- Legal Industry
- No comments
The state of Colorado has become the third state, after Rhode Island and Washington, to request the United States Drug Enforcement Administration to reclassify pot in a manner that will allow doctors to prescribe it to qualified patients as a medical treatment.
The state asked the DEA to reclassify pot from Schedule 1, a class that includes heroin, to Schedule 2. With the change, doctors would be able to prescribe marijuana and pharmacies can also fill marijuana prescriptions.
The governors of Washington and Rhode Island have also made similar requests. Colorado’s letter to the DEA came from the head of the Department of Revenue, the agency that supervises the booming medical marijuana business of the state.
Barbara Brohl, Colorado’s Revenue Director, in her letter that was sent on December 22, wrote, “There is a lack of certainty necessary to provide safe access for patients with serious medical conditions.”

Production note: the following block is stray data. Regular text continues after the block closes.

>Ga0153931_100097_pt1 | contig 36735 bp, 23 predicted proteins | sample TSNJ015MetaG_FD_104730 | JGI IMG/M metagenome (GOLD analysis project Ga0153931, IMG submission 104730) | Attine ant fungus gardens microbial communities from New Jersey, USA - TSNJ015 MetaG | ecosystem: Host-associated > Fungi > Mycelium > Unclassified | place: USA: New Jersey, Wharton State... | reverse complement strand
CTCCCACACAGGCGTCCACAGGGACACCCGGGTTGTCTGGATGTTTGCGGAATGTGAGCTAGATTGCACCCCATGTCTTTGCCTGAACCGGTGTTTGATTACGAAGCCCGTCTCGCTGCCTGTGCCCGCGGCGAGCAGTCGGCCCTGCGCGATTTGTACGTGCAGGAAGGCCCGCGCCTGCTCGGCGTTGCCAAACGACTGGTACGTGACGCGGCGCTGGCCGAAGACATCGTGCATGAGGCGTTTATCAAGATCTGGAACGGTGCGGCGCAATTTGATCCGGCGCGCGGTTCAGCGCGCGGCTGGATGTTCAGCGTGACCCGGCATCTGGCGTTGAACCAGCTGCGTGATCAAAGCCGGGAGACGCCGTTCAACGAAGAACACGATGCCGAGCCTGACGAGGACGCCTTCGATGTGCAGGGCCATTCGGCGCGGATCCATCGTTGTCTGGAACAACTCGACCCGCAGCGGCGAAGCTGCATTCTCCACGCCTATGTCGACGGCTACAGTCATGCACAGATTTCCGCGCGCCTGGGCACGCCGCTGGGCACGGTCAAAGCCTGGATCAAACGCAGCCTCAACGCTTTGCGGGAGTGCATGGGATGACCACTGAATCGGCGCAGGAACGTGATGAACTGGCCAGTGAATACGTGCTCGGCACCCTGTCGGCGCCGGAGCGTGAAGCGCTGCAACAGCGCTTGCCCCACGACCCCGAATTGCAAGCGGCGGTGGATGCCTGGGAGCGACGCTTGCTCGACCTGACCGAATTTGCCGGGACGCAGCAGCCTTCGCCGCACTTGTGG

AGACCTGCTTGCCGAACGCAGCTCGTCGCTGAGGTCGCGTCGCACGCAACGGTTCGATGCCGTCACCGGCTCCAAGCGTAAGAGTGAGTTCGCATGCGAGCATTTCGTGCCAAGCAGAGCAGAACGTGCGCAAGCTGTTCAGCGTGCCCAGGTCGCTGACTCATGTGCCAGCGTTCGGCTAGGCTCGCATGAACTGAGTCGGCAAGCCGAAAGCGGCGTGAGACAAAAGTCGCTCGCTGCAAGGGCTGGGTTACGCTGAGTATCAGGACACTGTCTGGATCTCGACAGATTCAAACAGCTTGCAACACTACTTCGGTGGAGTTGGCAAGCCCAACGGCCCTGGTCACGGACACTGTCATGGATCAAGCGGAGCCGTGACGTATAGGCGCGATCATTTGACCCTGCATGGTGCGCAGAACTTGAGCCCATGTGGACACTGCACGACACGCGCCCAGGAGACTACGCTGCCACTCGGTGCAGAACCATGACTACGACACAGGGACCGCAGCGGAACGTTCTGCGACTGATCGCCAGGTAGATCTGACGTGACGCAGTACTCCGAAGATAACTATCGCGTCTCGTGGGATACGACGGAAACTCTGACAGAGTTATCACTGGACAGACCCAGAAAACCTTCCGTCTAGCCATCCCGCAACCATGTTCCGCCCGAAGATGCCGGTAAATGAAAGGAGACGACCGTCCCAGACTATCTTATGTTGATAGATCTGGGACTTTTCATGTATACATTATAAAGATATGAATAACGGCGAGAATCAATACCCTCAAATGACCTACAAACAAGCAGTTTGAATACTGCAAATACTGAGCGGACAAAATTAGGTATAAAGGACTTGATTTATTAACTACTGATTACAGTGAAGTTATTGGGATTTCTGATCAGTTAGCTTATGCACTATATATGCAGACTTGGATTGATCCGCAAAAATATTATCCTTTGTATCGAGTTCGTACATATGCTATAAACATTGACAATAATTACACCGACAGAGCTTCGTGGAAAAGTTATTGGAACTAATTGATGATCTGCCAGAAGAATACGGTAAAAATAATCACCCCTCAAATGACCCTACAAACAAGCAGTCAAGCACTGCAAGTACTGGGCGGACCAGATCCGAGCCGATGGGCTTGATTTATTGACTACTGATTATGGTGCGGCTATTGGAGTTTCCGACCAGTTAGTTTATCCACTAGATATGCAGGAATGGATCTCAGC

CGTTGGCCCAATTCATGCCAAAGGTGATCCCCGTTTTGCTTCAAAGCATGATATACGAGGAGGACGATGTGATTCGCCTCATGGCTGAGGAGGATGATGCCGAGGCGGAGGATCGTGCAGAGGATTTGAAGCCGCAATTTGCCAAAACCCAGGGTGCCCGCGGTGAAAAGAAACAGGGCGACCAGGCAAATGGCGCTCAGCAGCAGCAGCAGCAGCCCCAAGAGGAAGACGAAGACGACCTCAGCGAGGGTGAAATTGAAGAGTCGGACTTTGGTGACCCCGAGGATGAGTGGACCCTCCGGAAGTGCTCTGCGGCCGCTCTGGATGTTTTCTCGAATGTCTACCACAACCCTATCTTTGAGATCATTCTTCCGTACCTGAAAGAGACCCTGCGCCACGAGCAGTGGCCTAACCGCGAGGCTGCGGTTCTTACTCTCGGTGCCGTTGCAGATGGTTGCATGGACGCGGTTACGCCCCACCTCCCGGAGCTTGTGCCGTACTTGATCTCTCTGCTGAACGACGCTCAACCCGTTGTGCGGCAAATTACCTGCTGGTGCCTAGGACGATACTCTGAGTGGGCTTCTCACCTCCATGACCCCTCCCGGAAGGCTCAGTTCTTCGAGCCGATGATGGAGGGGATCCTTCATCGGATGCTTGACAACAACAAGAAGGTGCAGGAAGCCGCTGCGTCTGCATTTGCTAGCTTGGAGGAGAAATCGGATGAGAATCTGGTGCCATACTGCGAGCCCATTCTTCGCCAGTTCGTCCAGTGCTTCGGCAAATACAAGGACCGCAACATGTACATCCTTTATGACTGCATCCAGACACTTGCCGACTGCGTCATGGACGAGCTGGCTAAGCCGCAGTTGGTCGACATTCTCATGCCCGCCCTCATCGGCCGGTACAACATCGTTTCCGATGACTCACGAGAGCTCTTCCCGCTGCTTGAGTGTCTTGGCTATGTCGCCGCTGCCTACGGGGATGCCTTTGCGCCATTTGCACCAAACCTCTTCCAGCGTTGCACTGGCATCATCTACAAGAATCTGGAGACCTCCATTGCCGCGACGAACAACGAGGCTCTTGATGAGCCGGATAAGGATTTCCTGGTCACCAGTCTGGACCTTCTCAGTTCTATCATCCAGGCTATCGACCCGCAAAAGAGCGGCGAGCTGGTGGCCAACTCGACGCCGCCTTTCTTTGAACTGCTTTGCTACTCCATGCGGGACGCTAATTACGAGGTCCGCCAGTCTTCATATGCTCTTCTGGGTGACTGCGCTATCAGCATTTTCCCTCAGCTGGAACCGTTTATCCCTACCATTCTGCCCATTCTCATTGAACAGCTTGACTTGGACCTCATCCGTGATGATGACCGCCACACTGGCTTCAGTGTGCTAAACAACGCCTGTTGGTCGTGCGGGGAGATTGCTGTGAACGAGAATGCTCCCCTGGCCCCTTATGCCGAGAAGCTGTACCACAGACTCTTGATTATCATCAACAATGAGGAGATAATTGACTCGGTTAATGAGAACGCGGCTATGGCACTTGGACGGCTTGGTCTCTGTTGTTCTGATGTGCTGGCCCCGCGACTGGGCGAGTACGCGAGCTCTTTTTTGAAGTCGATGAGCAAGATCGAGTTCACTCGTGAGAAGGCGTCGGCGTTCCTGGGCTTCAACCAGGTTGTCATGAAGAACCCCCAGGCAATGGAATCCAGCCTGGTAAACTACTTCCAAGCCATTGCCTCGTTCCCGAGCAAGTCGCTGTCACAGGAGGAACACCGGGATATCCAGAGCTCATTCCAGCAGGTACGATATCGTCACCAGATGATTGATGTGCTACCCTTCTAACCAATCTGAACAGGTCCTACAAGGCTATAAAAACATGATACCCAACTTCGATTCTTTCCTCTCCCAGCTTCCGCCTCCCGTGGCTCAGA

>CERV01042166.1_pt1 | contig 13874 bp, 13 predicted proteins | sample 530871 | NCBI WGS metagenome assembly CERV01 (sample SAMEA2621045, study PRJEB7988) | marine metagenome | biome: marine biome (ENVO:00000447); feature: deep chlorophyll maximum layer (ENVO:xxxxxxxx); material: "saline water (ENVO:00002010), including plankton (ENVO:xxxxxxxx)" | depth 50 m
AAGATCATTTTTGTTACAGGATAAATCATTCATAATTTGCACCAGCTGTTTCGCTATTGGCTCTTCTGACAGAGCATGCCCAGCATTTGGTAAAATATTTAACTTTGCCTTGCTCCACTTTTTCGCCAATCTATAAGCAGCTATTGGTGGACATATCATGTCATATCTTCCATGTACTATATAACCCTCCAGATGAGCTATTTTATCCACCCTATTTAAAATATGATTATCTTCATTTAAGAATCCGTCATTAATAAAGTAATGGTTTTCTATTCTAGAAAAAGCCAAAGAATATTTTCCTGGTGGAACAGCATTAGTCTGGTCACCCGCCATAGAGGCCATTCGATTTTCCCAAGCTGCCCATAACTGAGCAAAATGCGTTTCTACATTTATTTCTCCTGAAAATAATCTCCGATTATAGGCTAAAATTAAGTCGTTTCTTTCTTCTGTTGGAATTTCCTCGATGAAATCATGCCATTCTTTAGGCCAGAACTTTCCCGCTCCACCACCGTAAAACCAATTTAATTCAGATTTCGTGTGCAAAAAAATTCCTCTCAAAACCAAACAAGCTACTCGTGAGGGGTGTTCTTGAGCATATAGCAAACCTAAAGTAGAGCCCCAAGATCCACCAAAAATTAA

The letter and its contents was not released to the public then because of the holiday.
Last month, Rhode Island Governor Lincoln Chafee and Washington Governor Chris Gregoire also sent similar communications to the DEA. They requested that the government list pot as a Schedule 2 drug, which means that while it will remain a controlled substance, it can still be prescribed by doctors and pharmacies will also be allowed to dispense it.
At present, marijuana is falls under DEA’s Schedule 1 classification, meaning the drug is regarded as having no medicinal value and is illegal in all aspects.